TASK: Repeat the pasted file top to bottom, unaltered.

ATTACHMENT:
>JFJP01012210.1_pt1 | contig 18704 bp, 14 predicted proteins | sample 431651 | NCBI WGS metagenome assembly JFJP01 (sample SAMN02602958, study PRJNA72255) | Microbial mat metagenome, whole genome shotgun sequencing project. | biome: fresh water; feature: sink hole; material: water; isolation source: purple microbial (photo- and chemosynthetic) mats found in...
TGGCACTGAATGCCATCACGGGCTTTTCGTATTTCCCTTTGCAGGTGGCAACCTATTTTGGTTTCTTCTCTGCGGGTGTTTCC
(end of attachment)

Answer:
>JFJP01012210.1_pt1 | contig 18704 bp, 14 predicted proteins | sample 431651 | NCBI WGS metagenome assembly JFJP01 (sample SAMN02602958, study PRJNA72255) | Microbial mat metagenome, whole genome shotgun sequencing project. | biome: fresh water; feature: sink hole; material: water; isolation source: purple microbial (photo- and chemosynthetic) mats found in...
TGGCACTGAATGCCATCACGGGCTTTTCGTATTTCCCTTTGCAGGTGGCAACCTATTTTGGTTTCTTCTCTGCGGGTGTTTCC